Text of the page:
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Powell adds official Special Olympics team

Powell High School Special Olympian Chase Nemitz leads the way as the Powell Panthers Special Olympics team returns to the parking lot of Pahaska Tepee during a Jan. 4 snowshoe practice.  Powell High School Special Olympian Chase Nemitz leads the way as the Powell Panthers Special Olympics team returns to the parking lot of Pahaska Tepee during a Jan. 4 snowshoe practice. Tribune photo by Dante Geoffrey

For two weeks following the state Special Olympics Fall Games in Casper, several members of  the Powell Panthers Special Olympic team could be seen wearing their medals in the halls of their schools.

There was a sense of pride and confidence that doesn’t always come easy to students with special needs.

“You love to see when they get a medal and a smile,” said Shoshone Learning Center principal Ginger Sleep.

And now the athletes should have plenty of opportunities to get more of both.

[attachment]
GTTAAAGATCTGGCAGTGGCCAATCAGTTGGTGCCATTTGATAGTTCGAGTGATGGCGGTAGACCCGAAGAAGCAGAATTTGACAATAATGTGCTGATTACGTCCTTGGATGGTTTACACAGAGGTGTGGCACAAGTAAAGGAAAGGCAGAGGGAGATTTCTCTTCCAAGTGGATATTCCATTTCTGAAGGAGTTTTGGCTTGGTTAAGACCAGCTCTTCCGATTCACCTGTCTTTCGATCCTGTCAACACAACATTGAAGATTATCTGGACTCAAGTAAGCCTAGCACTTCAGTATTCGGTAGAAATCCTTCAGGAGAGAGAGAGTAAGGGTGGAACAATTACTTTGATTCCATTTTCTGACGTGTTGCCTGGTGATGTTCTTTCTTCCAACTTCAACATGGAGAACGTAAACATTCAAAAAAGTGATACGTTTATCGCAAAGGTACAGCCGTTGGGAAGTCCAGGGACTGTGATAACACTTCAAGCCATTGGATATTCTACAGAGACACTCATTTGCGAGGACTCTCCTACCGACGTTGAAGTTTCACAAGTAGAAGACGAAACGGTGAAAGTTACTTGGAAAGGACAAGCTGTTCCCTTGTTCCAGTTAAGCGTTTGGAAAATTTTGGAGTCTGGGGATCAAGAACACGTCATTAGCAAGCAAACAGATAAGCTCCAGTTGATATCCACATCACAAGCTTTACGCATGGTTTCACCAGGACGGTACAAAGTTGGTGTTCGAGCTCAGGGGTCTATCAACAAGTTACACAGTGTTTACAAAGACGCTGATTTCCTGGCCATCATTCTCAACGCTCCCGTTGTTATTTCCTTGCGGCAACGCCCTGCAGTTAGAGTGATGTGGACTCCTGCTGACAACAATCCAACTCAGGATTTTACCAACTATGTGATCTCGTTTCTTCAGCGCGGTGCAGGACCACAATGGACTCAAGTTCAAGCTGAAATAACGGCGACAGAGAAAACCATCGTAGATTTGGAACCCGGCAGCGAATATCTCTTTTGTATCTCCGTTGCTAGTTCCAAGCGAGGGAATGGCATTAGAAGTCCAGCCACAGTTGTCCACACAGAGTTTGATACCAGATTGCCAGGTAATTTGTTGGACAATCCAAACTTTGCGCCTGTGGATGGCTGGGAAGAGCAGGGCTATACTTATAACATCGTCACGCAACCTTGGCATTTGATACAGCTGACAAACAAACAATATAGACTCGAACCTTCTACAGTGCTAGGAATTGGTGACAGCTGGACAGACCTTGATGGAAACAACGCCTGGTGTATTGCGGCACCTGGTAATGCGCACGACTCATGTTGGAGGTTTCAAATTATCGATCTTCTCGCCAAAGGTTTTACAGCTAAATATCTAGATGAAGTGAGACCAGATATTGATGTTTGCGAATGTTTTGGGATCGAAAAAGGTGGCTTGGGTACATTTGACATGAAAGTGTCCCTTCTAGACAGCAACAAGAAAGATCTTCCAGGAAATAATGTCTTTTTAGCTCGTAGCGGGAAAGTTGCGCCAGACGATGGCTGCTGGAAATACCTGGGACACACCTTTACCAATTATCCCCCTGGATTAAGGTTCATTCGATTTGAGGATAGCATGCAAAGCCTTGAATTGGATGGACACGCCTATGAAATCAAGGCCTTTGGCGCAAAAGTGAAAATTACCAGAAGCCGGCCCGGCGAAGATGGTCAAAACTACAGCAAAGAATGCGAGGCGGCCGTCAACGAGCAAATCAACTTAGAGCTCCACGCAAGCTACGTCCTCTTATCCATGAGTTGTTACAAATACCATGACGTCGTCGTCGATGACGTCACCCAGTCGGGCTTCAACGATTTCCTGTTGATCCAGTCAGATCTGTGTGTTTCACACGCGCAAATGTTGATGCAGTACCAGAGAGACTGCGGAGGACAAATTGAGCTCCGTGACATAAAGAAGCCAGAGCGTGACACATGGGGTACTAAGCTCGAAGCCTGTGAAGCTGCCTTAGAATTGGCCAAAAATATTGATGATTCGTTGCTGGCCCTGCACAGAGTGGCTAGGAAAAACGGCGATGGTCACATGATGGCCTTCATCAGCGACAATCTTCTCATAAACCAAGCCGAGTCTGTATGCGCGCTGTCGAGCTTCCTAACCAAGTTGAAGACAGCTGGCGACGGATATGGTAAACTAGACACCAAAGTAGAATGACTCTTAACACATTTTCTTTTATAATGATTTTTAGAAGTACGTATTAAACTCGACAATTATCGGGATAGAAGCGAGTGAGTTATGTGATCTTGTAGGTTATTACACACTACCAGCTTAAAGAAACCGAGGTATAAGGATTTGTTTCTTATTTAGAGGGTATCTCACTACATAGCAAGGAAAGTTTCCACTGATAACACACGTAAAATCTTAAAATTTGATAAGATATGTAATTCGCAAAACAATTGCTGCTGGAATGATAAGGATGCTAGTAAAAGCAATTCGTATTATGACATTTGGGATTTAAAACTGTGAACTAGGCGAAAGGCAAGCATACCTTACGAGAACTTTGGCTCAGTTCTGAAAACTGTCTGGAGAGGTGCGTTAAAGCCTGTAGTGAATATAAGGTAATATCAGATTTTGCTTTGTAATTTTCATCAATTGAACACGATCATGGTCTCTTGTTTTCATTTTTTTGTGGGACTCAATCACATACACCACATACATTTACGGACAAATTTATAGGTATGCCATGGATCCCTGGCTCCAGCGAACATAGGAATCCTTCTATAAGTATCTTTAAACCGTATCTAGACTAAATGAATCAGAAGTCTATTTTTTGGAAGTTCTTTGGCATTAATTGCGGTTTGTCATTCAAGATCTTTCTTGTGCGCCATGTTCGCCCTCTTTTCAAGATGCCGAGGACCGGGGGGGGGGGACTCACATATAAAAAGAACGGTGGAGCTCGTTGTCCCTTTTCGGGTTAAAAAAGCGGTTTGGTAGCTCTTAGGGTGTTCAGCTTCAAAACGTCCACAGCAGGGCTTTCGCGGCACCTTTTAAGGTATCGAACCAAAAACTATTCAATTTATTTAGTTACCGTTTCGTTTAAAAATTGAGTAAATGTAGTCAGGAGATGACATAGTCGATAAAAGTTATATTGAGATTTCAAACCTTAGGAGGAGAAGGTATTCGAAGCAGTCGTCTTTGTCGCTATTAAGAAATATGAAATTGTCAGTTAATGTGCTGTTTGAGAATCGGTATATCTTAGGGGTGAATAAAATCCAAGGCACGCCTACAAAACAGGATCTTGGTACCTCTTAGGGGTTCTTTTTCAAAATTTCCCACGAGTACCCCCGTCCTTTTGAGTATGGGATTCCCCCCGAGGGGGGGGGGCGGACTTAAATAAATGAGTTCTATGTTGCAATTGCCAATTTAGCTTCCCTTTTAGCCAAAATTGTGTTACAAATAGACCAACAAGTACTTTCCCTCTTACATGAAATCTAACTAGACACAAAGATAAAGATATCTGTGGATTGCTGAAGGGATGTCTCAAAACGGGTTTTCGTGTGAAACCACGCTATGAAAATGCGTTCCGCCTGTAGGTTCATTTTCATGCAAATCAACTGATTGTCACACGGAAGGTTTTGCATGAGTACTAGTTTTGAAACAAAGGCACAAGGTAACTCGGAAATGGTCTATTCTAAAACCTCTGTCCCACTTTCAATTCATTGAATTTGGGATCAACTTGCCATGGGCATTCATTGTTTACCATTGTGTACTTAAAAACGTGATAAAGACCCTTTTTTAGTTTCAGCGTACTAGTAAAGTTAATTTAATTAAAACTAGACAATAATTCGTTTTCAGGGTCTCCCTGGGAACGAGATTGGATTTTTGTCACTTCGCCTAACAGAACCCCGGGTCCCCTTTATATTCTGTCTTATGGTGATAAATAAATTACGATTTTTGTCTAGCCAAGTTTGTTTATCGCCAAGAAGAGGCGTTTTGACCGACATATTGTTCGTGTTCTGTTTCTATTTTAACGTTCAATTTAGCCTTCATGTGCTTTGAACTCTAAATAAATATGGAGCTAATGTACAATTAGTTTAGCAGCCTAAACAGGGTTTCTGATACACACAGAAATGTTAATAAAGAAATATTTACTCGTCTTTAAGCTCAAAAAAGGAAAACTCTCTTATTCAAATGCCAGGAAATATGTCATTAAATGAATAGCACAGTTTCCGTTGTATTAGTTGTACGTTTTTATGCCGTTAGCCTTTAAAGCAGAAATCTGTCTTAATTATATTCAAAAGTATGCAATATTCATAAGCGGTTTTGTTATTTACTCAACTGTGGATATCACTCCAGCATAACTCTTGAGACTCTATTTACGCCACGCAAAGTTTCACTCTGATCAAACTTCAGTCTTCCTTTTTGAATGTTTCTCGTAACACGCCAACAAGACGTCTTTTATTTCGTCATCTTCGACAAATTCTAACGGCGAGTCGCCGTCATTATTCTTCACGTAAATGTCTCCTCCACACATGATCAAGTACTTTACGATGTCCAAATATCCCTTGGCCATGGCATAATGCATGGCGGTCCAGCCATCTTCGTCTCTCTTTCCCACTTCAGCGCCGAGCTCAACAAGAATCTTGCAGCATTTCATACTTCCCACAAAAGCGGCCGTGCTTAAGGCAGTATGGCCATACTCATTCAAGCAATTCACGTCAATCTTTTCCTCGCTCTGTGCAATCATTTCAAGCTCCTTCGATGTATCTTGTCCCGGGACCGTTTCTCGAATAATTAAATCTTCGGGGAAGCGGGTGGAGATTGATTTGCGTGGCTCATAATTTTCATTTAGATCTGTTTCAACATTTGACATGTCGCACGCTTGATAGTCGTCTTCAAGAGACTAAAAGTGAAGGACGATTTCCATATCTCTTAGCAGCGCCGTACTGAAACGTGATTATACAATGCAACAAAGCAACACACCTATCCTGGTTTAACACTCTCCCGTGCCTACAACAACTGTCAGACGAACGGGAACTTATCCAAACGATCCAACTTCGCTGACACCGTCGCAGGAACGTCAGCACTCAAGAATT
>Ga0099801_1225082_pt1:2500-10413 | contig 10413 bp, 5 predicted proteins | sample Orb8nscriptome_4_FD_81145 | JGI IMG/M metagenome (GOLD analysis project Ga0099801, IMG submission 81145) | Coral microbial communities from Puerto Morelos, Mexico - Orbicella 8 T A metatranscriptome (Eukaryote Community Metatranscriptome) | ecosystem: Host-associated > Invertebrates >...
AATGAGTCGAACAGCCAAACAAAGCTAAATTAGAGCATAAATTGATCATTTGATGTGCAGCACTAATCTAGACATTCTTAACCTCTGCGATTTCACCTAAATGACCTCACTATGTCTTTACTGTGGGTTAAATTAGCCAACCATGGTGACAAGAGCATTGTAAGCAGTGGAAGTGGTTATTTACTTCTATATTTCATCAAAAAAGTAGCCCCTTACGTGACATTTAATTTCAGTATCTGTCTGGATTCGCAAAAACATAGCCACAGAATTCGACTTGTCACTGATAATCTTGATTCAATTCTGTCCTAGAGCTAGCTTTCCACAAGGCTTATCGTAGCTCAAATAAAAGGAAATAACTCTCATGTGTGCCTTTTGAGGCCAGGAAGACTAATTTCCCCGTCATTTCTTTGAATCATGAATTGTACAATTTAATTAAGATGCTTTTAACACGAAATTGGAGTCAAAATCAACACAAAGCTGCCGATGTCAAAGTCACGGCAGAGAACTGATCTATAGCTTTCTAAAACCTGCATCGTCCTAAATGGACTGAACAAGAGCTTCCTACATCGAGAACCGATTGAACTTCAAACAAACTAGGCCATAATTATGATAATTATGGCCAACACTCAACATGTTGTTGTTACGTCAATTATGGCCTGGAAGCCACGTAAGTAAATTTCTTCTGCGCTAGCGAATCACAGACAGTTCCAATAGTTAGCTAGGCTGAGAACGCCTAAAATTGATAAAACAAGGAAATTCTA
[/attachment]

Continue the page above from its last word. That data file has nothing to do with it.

Sleep and Park County School District No. 1 adaptive physical education teacher Chris Wolff have worked together, with help from the school board and others providing special need care in the district, to continue the program in an official capacity.

The board approved during its Dec. 11 board meeting funding for a paid sponsor for Special Olympics, making it an official school activity. That sponsor, Wolff, has taken the reins as coach of the team and, along with the students, has learned the benefit the activity has had on students and staff alike.

“I think all of us that have been involved with it have found it to be extremely rewarding,” Wolff said.

Wolff said he gets lots of laughs, smiles and – though he admits it sounds cheesy – tears of joy from spending time with the athletes.

While Wolff has commanded the hands-on role of coach, Sleep is providing support behind the scenes, ensuring funds are available to properly equip, feed and transport the athletes.

For the upcoming Winter Games, Powell’s Special Olympians will compete in snowshoe racing. The snowshoeing event is divided into seven different distances, ranging from 25 meters to 1600 meters.

“The kids put in the work to improve and come competition time you can see the hard work first hand paying off,” Wolff said.

Wolff said that there is definitely an element of competitiveness in most of the athletes at the regional and state events.

“It’s kind of like their Super Bowl,” he said.

But unlike many other competitions, there is no hostility between members of opposing teams.